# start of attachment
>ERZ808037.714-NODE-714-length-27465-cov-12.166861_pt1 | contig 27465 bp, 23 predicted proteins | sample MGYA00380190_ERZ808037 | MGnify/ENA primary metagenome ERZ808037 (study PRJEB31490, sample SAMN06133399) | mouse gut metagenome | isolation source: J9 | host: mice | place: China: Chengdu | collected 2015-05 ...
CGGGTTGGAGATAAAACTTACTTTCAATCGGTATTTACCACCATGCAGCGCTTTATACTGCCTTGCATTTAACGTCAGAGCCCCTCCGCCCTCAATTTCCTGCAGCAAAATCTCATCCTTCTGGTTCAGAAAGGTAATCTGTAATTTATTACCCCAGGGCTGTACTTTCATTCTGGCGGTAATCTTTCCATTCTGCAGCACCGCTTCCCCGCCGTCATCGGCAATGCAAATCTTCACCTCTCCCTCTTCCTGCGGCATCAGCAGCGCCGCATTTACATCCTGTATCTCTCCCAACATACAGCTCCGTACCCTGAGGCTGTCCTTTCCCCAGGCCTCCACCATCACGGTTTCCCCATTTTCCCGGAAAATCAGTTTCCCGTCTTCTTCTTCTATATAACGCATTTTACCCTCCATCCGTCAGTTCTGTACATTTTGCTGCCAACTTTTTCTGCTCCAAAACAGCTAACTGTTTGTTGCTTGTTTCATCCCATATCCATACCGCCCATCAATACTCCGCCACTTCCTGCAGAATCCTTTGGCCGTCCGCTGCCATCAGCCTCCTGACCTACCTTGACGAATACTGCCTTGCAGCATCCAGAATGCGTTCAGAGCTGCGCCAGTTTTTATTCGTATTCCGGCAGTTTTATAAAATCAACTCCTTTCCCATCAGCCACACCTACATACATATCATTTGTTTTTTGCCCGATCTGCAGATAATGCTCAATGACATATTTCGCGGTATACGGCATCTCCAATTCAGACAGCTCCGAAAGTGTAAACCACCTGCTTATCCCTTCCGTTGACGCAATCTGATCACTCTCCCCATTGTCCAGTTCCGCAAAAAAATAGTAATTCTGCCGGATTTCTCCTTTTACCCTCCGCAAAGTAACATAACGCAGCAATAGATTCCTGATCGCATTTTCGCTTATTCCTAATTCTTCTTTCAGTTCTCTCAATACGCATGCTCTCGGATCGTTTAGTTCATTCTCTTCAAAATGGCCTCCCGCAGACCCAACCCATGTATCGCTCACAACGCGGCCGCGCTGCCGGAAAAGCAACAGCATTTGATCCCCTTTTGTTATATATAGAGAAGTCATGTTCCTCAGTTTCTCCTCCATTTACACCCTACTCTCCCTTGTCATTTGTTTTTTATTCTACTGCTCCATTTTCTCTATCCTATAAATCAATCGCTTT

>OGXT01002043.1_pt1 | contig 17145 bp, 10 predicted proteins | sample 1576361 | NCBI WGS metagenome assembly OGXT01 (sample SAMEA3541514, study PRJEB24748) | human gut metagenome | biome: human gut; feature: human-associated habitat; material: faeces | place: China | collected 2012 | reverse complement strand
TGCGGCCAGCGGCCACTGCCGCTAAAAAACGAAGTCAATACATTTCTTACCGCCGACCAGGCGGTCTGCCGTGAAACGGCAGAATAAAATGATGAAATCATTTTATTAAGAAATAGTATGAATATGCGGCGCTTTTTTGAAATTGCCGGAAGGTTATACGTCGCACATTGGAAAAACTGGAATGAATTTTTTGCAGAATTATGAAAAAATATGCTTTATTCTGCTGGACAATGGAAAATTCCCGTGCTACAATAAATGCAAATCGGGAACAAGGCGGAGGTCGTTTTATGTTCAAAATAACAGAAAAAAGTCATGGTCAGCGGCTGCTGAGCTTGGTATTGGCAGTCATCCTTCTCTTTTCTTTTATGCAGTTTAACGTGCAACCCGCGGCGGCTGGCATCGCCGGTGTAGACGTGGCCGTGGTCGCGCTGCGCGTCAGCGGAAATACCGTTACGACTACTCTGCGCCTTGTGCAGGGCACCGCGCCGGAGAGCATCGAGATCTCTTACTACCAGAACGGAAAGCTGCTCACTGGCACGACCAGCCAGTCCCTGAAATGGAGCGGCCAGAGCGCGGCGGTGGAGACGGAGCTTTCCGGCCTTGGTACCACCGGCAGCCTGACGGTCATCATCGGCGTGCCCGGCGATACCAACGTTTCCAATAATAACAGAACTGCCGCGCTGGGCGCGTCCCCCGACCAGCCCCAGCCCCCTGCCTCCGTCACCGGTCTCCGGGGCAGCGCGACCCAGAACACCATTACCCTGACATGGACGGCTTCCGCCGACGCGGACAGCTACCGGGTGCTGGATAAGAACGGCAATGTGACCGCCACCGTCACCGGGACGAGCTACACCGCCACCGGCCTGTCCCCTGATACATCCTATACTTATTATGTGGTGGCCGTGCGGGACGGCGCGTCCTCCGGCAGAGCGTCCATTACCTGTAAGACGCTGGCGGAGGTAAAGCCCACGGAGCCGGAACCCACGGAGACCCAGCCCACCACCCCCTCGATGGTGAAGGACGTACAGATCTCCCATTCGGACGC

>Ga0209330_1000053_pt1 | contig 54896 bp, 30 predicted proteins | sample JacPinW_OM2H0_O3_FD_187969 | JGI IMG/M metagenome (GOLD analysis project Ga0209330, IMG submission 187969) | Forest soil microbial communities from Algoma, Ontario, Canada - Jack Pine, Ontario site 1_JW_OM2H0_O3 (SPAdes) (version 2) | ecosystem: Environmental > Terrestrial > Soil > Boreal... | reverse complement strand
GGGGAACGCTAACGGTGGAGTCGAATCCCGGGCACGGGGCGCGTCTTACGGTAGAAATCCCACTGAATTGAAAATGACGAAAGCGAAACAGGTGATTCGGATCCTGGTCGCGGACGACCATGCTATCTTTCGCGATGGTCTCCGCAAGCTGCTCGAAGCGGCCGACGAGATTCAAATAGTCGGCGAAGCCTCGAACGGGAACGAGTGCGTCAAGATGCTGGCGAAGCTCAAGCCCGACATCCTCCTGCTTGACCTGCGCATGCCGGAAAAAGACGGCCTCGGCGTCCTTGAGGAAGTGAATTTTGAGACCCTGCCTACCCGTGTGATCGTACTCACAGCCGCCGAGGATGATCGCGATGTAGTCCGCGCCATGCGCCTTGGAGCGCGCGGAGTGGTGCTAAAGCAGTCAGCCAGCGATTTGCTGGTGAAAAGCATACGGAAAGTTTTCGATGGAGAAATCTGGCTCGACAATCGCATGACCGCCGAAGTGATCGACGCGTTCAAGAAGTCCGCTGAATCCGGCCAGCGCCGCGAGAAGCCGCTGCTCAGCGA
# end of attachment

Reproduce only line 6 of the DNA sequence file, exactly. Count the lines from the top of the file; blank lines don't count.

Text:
GGGGAACGCTAACGGTGGAGTCGAATCCCGGGCACGGGGCGCGTCTTACGGTAGAAATCCCACTGAATTGAAAATGACGAAAGCGAAACAGGTGATTCGGATCCTGGTCGCGGACGACCATGCTATCTTTCGCGATGGTCTCCGCAAGCTGCTCGAAGCGGCCGACGAGATTCAAATAGTCGGCGAAGCCTCGAACGGGAACGAGTGCGTCAAGATGCTGGCGAAGCTCAAGCCCGACATCCTCCTGCTTGACCTGCGCATGCCGGAAAAAGACGGCCTCGGCGTCCTTGAGGAAGTGAATTTTGAGACCCTGCCTACCCGTGTGATCGTACTCACAGCCGCCGAGGATGATCGCGATGTAGTCCGCGCCATGCGCCTTGGAGCGCGCGGAGTGGTGCTAAAGCAGTCAGCCAGCGATTTGCTGGTGAAAAGCATACGGAAAGTTTTCGATGGAGAAATCTGGCTCGACAATCGCATGACCGCCGAAGTGATCGACGCGTTCAAGAAGTCCGCTGAATCCGGCCAGCGCCGCGAGAAGCCGCTGCTCAGCGA